Thursday, February 2, 2012

Academic Interlude: Attributes of Older Gamers

This time in Academic Interludes I'm summarizing and discussing "Never too old to play: The appeal of digital games to an older audience" by Bob De Schutter. It is available online here and I've uploaded the PDF here.

Interesting background: ESA estimated that about 24% of North America's digital game audience is over 50. We don't know much about this elderly game population (but I can tell you my dad is part of it, though I don't think of him as "elderly"). The article discussed "uses and gratifications theory," a theory that argues that we consciously choose what media to consume.

One study the article cited found that preadolescents prefer games that give them social and physical powers they don't have in real life, adolescents preferred games they could use to interact with their peers, and young adults "are troubled by the social unacceptability of the games among their peers and therefore revert to the less social motives" (I'd be interested to know what those motives are--fantasy?). The authors of the article continued to discuss motives, and generalized that females wanted games that appealed to their desires for inclusion, affection, and control (like The Sims?). They hypothesized that older gamers would have these same needs, would feel that video games weren't "socially accepted", and prefer technologically uncomplicated games. Basically, they predicted that elderly gamers would be more likely to fit the "casual" gamer stereotype and play simple browser-based kind of games.

Not actually a game, but a folk dance.
The Survey: The researchers surveyed Flemish residents over 45 who self-identified as gamers. The survey was online. They found that 80% were casual gamers who played puzzle games and games based on board/card games (specifically, Tetris, Spider Solitaire, and Zuma [Zuma came out of nowhere for me]. Oh and "Mahjong games" were most popular of all). Most participants played games on the PC or cell phone. The older people who played "hardcore" games (ones you have to download with a larger file size) were more likely to be male and in the younger set. They found that female casual players played more hours per week than male casual players. Respondents played for the challenge, excitement, and diversion of video games--not really for fantasy or interacting with others. Challenge was a bigger motive for females to play than for males, which the researchers weren't sure how to explain. Hardcore (yes, they used that term) players were more likely to play for fantasy and arousal motives (arousal as in excitement).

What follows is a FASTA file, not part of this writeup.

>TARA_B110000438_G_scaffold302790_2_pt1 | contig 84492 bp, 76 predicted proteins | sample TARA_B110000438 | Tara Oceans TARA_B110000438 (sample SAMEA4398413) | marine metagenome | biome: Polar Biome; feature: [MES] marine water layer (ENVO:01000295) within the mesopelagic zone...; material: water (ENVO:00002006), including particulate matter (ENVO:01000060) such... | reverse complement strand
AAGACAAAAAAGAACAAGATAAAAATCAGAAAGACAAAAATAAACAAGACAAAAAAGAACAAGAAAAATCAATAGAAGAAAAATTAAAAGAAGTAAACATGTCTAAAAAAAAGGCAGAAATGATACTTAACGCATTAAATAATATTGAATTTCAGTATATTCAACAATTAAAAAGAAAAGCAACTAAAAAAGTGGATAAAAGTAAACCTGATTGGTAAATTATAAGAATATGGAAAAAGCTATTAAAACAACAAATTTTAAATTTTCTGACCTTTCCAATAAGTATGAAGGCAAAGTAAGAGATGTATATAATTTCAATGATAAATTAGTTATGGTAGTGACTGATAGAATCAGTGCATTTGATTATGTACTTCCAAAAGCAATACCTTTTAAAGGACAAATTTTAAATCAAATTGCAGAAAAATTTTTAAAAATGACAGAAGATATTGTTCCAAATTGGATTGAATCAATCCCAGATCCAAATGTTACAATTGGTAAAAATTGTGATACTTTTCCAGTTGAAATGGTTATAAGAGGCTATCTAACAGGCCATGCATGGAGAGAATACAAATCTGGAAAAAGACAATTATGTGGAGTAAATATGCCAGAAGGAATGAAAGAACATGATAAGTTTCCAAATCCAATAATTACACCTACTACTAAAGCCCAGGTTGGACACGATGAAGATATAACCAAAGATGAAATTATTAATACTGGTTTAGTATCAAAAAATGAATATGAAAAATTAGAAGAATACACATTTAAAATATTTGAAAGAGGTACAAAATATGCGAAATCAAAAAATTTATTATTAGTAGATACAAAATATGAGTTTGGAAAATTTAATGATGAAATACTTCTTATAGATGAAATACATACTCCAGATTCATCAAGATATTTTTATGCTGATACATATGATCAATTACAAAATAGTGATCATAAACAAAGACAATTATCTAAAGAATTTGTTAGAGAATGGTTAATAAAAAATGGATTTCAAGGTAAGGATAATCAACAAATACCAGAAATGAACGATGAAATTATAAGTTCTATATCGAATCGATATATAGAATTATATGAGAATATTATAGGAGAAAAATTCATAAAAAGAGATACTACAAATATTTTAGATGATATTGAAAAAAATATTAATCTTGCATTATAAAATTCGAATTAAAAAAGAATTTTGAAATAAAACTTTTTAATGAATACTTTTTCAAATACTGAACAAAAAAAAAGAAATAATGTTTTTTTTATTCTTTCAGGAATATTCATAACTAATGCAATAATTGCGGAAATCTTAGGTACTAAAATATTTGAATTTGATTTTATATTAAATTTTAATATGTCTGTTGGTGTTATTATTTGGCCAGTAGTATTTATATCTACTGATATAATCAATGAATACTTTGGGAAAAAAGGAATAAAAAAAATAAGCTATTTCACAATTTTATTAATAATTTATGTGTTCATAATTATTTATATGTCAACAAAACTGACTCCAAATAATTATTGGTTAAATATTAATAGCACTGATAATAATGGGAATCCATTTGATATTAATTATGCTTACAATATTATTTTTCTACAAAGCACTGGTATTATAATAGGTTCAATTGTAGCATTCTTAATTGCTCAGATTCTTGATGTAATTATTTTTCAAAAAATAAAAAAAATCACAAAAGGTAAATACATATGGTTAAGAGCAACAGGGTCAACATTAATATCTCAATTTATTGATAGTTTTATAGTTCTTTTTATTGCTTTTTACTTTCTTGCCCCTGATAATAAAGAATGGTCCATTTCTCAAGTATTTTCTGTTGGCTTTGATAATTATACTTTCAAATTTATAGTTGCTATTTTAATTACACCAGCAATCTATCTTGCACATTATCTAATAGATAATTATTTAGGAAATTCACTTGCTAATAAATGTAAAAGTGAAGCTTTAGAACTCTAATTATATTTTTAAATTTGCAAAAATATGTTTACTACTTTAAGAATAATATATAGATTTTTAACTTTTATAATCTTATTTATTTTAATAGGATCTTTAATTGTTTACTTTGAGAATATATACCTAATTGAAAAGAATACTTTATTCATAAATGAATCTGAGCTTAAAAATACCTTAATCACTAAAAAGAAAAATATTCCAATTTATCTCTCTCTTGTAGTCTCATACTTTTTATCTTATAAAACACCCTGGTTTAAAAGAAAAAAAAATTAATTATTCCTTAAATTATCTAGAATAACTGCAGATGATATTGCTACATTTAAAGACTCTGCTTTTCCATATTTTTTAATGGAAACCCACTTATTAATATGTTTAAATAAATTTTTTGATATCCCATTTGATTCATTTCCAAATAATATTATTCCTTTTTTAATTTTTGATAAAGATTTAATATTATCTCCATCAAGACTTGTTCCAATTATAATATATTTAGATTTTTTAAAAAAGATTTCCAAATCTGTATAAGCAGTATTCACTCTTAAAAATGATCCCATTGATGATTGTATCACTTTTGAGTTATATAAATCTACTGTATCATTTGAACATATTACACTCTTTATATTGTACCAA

My discussion: As the researchers note, there are big limitations to their survey. I know at least two older people prefer the DS, but I wonder if DS players a less likely to web surf than older PC players (I suspect yes). I love playing on my DS, if someone randomly comes by I can just close it and I don't have to look like a huge nerd, but if I'm playing my PS3 suddenly being a gamer has to be like part of my self-identity (not that that's a bad thing, it's just how I feel about it).

I was initially surprised to find that hardly any of the players played for social interaction, but I often play by myself in games that have online modes--it's easier to play by myself, I can quit whenever I want, and no one will laugh at me when I mess up. However, I rarely regret playing with others, and I wonder if games had a better online matchup system if social gaming would be more popular with the 50+ group. We all have heard about the adolescent cursing and penis jokes of online spaces, and I think that scares a lot of people off, even if it's rarer in some spaces. I don't think I've been offended by any Little Big Planet level!

What would a video game aimed at an elderly population look like? I know older people are under-represented in games, but does it really matter if you're playing a puzzle game? Perhaps more games based on already-familiar games? It's hard for me to feel creative about it, since it feels like design-wise, puzzle games are pretty simple, but I know that coming up with a new puzzle game (that is easy to pick up but difficult to master) is actually difficult. Thoughts?

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